Anti-cancer therapy does not appear to worsen the prognosis of COVID-19, but the immunosuppressive effect, the need for regular hospital attendance and the risk of treatment-related adverse effects have led to a "more cautious delivery of oncological therapies" during the pandemic.

Retrospective Analysis

The UK is the most severely affected European country by the pandemic, with more than 152,000 deaths with COVID-19 on the death certificate, but the researchers say that it is "unknown whether the higher mortality observed in the general UK population translates into worse outcomes from COVID-19" in cancer patients.

Dr Pinato and colleagues therefore conducted a retrospective analysis of the OnCovid registry, gathering data on 924 cancer patients in the EU and 468 UK patients diagnosed with COVID-19 between 27 February and 10 September, 2020.

Patients in the UK were significantly more likely to be male than their EU counterparts, at 61.7% of the cohort versus 48.9% (p<0.0001), and were more likely to be aged at least 65 years, at 67.8% versus 58.3% (p=0.0006).

UK patients were also more likely than EU patients to have at least two comorbidities, at 62.6% versus 54.55% (p=0.0041).

Despite being less likely to have advanced cancer (p<0.0001) and equally likely to have an active malignancy (p=0.9996), UK patients were less likely to be receiving anti-cancer therapy when they contracted COVID-19, at 38.4% versus 59.6% among EU patients (p<0.0001).

UK patients were just as likely as their EU counterparts to have complicated COVID-19, intensive care admission, and use of mechanical ventilation. However, they were less likely to receive anti-COVID-19 therapies such as corticosteroids, antivirals and interleukin-6 antagonists, at 60.5% versus 74.7% (p<0.0001).

Overall, UK cancer patients with COVID-19 were more likely to die than EU patients, with case fatality rates 40.4% versus 26.5% at 30 days and 47.6% versus 33.3% at 6 months (p<0.0001).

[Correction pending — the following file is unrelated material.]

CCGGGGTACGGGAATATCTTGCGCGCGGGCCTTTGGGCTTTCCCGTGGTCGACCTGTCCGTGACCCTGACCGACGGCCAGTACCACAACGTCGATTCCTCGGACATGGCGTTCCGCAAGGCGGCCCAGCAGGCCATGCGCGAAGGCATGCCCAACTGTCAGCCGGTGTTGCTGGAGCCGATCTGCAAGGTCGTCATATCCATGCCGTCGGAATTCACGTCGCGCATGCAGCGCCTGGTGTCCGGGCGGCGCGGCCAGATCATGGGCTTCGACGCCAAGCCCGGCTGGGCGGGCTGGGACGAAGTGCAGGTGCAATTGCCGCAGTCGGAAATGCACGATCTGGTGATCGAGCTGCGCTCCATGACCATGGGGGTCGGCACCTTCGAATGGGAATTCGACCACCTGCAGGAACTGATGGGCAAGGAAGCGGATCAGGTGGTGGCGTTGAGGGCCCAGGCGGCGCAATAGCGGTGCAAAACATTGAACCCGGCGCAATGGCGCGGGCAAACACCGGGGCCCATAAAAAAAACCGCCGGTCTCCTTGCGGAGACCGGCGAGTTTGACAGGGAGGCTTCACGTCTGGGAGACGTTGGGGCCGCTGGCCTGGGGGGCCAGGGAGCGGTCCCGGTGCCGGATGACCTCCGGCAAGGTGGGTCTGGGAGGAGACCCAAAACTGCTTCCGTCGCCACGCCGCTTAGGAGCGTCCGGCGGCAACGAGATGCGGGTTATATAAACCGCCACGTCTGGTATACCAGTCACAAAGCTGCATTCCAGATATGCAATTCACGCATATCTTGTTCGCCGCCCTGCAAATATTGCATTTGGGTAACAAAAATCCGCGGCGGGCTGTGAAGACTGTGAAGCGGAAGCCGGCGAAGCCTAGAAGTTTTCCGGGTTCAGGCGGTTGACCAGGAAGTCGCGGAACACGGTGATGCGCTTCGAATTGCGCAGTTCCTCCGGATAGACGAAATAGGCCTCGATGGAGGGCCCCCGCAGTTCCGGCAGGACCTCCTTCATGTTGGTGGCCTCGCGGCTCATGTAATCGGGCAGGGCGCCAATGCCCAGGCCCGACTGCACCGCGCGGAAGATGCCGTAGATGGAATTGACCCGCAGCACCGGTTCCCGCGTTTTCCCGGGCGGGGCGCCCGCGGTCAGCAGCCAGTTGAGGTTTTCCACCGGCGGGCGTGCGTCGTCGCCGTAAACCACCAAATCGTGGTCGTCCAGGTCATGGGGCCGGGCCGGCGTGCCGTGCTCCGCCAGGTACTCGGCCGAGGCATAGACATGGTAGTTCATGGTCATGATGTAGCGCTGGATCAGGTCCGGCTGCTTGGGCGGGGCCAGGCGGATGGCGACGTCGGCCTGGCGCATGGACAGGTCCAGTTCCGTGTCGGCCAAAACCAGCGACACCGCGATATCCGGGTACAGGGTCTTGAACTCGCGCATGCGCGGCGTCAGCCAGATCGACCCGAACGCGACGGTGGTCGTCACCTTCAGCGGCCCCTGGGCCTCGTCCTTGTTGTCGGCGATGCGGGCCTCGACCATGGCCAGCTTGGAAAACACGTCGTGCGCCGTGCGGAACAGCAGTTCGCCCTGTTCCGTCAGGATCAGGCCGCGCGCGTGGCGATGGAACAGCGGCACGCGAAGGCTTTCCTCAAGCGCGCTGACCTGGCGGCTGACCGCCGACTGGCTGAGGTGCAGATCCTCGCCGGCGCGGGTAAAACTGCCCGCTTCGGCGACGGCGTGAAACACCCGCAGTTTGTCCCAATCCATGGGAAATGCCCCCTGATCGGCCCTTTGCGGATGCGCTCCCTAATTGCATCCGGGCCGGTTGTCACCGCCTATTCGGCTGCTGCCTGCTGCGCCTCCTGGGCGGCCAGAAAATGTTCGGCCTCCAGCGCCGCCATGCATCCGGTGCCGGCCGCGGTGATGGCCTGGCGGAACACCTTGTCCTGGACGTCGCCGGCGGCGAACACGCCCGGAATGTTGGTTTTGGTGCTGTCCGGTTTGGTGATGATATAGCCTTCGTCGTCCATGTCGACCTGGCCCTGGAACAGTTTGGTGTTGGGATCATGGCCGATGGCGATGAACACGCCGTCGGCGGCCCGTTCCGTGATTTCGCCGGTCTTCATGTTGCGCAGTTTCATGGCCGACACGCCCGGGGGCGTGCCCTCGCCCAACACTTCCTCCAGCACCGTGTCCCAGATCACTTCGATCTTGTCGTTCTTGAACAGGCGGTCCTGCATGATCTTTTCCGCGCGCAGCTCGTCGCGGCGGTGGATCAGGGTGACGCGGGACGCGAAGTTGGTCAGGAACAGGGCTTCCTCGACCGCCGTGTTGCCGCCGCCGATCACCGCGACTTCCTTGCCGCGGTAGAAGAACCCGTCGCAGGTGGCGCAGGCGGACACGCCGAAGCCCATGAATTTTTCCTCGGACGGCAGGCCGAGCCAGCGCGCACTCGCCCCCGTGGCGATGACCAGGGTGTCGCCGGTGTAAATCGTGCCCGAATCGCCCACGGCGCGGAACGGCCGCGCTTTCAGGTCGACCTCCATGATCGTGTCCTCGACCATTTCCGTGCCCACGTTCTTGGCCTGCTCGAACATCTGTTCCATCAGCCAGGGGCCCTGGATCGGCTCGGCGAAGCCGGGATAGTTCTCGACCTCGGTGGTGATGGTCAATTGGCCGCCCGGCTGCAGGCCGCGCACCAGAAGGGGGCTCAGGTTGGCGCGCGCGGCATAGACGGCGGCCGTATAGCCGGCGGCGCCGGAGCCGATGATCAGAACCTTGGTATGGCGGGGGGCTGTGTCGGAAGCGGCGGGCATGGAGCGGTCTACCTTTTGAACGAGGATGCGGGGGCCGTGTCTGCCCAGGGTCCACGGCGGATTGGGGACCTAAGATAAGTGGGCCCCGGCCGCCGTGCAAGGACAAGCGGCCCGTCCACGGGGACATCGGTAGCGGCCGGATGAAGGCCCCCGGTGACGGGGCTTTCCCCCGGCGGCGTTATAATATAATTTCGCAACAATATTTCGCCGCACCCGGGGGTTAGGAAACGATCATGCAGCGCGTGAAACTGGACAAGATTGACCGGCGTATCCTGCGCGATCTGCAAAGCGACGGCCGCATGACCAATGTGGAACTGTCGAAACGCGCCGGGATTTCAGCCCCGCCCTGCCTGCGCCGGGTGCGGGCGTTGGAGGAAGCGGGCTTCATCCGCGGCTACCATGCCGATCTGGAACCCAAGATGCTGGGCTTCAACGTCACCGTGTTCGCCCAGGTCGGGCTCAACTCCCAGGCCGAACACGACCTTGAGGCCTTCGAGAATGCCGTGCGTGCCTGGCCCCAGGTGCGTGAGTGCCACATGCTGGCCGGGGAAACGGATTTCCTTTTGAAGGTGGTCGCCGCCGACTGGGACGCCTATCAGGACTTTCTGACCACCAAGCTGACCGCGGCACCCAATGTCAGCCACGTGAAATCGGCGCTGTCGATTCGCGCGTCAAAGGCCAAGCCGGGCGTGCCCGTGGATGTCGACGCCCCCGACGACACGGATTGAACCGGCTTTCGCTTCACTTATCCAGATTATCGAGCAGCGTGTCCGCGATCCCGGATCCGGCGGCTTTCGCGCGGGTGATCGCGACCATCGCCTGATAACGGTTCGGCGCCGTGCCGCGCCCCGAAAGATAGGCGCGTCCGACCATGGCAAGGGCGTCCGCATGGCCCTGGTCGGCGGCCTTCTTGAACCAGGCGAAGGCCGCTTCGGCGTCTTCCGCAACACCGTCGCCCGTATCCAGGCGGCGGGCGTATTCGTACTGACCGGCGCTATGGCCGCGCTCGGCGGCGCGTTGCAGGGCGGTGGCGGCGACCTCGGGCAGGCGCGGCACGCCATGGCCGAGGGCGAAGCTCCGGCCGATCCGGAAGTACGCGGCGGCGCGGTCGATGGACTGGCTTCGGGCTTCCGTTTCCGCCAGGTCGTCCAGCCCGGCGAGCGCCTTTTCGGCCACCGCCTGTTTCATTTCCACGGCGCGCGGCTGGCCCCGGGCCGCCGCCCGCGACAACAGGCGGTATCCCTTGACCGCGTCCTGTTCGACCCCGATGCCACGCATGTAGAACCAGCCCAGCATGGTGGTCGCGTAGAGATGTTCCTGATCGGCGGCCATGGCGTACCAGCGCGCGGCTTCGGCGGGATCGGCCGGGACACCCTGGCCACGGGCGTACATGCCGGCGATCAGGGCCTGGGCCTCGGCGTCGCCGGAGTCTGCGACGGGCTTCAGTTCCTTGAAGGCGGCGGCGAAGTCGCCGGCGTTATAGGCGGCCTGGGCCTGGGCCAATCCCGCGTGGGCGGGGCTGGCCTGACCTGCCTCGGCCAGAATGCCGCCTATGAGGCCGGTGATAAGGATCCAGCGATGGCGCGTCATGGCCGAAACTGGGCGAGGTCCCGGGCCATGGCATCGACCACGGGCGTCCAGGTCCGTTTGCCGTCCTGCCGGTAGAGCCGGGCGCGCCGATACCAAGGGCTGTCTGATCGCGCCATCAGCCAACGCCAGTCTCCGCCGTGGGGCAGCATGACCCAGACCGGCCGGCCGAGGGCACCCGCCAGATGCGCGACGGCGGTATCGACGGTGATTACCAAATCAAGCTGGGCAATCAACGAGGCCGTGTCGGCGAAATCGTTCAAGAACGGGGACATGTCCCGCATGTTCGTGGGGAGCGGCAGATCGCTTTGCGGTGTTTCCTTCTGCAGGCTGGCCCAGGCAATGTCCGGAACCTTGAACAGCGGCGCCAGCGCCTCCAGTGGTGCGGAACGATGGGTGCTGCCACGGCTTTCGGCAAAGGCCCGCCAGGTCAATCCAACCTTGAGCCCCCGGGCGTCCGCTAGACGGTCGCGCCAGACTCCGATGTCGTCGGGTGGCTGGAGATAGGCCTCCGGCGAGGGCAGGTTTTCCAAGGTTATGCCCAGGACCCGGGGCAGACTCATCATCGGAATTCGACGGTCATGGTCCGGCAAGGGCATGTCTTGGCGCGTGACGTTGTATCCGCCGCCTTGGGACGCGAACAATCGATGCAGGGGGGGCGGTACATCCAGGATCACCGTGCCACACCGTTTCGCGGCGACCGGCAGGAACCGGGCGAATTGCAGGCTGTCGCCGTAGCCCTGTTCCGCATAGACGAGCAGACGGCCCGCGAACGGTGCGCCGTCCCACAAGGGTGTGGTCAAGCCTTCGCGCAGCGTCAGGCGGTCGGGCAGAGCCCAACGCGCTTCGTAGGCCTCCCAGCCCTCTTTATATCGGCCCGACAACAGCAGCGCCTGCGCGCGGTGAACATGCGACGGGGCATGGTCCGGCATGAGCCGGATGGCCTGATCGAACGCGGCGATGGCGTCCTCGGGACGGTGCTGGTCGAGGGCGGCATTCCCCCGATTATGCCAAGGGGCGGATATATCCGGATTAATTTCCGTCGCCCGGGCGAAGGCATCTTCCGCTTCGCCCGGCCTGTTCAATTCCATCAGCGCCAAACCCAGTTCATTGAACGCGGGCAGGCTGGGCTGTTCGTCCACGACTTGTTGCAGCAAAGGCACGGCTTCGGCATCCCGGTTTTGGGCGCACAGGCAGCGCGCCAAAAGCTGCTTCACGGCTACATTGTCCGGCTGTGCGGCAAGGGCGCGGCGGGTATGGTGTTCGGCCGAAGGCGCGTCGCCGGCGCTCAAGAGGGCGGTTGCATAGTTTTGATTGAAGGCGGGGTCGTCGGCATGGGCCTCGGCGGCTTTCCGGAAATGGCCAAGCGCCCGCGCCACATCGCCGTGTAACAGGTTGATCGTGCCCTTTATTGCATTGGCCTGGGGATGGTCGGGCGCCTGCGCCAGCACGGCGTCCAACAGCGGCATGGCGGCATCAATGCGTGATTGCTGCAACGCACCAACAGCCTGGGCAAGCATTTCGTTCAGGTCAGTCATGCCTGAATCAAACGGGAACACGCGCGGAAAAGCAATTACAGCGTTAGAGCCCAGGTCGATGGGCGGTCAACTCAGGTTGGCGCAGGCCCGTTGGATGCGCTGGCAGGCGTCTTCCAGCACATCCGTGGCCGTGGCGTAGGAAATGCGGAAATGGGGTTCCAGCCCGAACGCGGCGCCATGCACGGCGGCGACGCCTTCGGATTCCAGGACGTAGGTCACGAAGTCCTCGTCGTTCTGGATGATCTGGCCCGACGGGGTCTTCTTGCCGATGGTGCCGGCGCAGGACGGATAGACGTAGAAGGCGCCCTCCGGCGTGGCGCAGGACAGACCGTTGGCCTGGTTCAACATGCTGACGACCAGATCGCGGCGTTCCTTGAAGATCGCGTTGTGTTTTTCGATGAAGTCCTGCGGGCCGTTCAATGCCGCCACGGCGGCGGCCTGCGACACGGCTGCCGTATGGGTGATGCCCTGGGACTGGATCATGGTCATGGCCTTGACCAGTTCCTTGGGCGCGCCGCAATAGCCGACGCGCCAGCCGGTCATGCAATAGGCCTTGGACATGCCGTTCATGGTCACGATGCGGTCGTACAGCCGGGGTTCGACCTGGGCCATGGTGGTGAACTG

Multivariate analysis taking into account imbalanced prognostic factors demonstrated that UK patients had a worse mortality risk at 30 days and at 6 months, independent of patient age, gender, tumour stage and status, number of comorbidities, COVID-19 severity, and receipt of anti-cancer or anti-COVID-19 therapy.

The team calculated that the hazard ratio for death at 30 days in UK versus EU patients was 1.64, while at 6 months the hazard ratio was 1.59 (p<0.0001 for both).

As the patients were from the first wave of the pandemic, "part of that mortality that we’re seeing might be due to the fact that the emergency services were overloaded with patients", Dr Pinato noted.

In contrast, the "way we handle COVID-19 now is dramatically different…and maybe there is an element of that mortality that also stems from, for example, testing capacity", which was, at the time, "limited".

That meant that many people were diagnosed when they presented to hospital with a severe form of the disease, "as opposed to basically diagnosing it when…you can do a lot more to prevent the natural progression of COVID".

No funding declared.

Dr Pinato discloses relationships with Bristol-Myers Squibb; Roche/Genentech; AstraZeneca; Da Volterra; EISAI; H3 Biomedicine; Mina Therapeutics; Bayer; Falk Pharma; ViiV Healthcare; GlaxoSmithKline (Inst); MSD Oncology.

American Society of Clinical Oncology Annual Meeting: Abstract 1574. Presented June 4.